The Importance Of Sleep For Newborns

Written by Dr. Pramod Mane on Fri, 01 December 2023 — Fact checked by Dr. Burtseva Tamara Viktorivna

Key Highlights

  • Newborns spend around 70 per cent of their time asleep.
  • According to the National Sleep Foundation, newborns should get around 14–17 hours of sleep throughout 24 hours.
  • The sleeping positions of newborns can be very crucial for their wellbeing.
  • Sudden infant death syndrome (SIDS) is the sudden, unexpected, and unexplained death of a healthy baby.
  • The risk for SIDS is far greater among children living in a house with smokers.

A newborn sleeps all day. They can take a couple of weeks to get habituated to their surroundings around them. It is a fact that newborns sleep a lot! These long sleeping hours that they indulge in are essential for their growth and development.

Newborn sleep is all about not having a sense of day and night. They sleep around the clock, and because of their small stomachs, they don’t hold enough breast milk or formula to keep them satisfied for long. This leads to them waking up often to eat. That is the main reason why a newborn is fussy at night.

No matter what time of day or night it is, we cannot underestimate the importance of sleep for infants. New mothers always ask, “But why is sleep important for newborns?” It has everything to do with their brain development.

Parents have to give priority to the importance of sleep for newborns. Despite their propensity to sleep, a newborn fighting sleep is also a common occurrence. Here is all the information you need about newborns and their sleep.

The importance of sleep

Newborns spend around 70 per cent of their time asleep. This time is not time wasted as they as growing and developing while they sleep. Complex processes of brain development take place while the newborns are asleep.

You may ask, why is sleep important for infants? Here are some other important changes that sleep enables the newborn to attain:

1. Growth

Babies double their birth weight by around five months and triple it by around 12 months. This is a serious amount of growth in such a short period. Good sleep plays an important role in this process.

Somatotropin is a growth hormone that is released throughout the day. Approximately 80 per cent of it is released soon after a child is in the non-REM stage of sleep. Not getting enough sleep can stunt their physical growth and development. Scientific research showed a link between increased bursts of sleep and growth spurts in growth parameters like body length. It is evident that growth spurts occur during sleep and are influenced by the same. It is thought that this may be because of the release of somatotropin during sleep.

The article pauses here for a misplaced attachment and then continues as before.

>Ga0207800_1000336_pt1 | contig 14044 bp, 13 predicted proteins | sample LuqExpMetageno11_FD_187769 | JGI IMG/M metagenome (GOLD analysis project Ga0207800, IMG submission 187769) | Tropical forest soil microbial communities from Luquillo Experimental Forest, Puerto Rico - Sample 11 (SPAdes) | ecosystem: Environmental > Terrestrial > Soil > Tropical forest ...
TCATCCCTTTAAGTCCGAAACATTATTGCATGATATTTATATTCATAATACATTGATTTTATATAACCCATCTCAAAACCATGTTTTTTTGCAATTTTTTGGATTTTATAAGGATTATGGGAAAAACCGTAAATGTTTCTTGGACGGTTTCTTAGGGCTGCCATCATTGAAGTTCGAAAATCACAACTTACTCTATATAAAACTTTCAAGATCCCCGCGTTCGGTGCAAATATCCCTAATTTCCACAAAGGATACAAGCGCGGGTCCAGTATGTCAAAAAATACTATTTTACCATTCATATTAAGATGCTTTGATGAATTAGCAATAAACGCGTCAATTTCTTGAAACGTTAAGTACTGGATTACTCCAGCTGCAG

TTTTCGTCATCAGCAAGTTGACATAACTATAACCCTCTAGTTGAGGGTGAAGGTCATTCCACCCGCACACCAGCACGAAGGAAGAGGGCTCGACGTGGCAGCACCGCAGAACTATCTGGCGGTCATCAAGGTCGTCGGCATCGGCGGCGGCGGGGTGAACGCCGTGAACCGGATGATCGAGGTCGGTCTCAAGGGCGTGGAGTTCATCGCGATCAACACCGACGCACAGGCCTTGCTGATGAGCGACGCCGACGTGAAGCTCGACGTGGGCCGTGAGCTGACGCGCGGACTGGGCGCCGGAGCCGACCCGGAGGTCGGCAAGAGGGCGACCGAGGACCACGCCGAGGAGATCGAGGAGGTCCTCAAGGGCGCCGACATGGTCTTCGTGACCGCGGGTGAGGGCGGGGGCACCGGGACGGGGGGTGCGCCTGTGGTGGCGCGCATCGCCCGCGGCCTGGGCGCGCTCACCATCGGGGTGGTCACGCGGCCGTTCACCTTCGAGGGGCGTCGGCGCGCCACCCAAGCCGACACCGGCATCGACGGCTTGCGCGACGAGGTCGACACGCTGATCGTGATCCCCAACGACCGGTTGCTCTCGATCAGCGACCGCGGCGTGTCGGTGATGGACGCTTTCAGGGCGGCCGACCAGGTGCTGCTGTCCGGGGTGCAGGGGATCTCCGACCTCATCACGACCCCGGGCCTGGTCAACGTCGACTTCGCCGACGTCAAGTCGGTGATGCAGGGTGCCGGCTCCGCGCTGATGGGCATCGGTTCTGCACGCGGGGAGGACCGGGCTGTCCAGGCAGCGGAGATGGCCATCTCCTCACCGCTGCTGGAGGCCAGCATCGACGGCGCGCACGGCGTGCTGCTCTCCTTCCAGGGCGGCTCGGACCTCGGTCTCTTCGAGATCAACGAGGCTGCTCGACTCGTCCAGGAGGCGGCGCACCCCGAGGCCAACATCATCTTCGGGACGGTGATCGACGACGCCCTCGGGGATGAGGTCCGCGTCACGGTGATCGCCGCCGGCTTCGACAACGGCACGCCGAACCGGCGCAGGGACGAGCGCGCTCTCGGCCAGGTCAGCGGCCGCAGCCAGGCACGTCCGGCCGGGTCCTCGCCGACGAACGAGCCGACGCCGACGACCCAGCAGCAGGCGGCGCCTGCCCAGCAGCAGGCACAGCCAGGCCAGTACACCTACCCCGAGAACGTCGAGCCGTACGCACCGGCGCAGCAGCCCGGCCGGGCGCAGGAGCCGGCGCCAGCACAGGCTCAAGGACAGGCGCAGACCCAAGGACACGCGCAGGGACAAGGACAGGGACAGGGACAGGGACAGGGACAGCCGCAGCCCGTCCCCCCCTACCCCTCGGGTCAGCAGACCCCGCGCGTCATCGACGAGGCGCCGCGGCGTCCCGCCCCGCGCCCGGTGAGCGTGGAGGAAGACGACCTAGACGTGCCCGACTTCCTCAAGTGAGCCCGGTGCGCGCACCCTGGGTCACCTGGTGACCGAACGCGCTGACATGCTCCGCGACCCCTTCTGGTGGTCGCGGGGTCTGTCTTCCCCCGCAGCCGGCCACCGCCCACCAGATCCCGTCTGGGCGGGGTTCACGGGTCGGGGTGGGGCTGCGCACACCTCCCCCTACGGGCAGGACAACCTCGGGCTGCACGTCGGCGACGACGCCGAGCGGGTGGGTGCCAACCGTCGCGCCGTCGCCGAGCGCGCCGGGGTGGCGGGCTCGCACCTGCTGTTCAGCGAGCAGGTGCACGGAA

2. Weight gain

It has also been found that short sleep duration can lead to childhood obesity. The research found significant correlations between sleep and growth in babies in the first six months.

Research has found that a daily sleep duration of fewer than 12 hours during infancy appears to be a risk factor for overweight and adiposity in preschool-aged children. So although good sleep helps them grow, less sleep can negatively affect their weight. To avoid this, it is essential to ensure a sound sleep for your newborn.

3. Mental development and learning

A newborn baby’s brain roughly doubles in size in the first year after birth. They develop rapidly, and a lot of it is happening while they are asleep. Research in sleep and mental development found correlations between normal sleep development and higher developmental scores, whereas higher motor activity and night waking negatively correlated with mental scores. It was also found that children with a difficult temperament slept less.

Just like older children and adults, sleep is critical when it comes to memory and critical thinking. According to scientists, sleep allows infants to strengthen their memories and understand things they’ve learned while being awake. During the first year of a newborn's development, this processing of information that happens during sleep is important as the child is completely new to the world and is learning all about their bodies and their environment.

4. Immune system

How important is sleep for a newborn? Sleep is important for our immune system at any age, but it is especially important for babies as their immune systems are still new to the words. They are immature and not as strong as adults. It takes time for immunity to develop, and sleep plays a vital role in this.

If a baby is sleep-deprived due to whatever reasons, they are more prone to being infected by disease and infection. This can also affect their time of recovery and overall wellbeing. Being sick or catching constant infections can also negatively impact their sleep and disturb their sleep cycle giving them less quality sleep overall.

How long do newborns sleep

Newborns tend to sleep most of the time, except for the times they feed and lay awake observing their surroundings.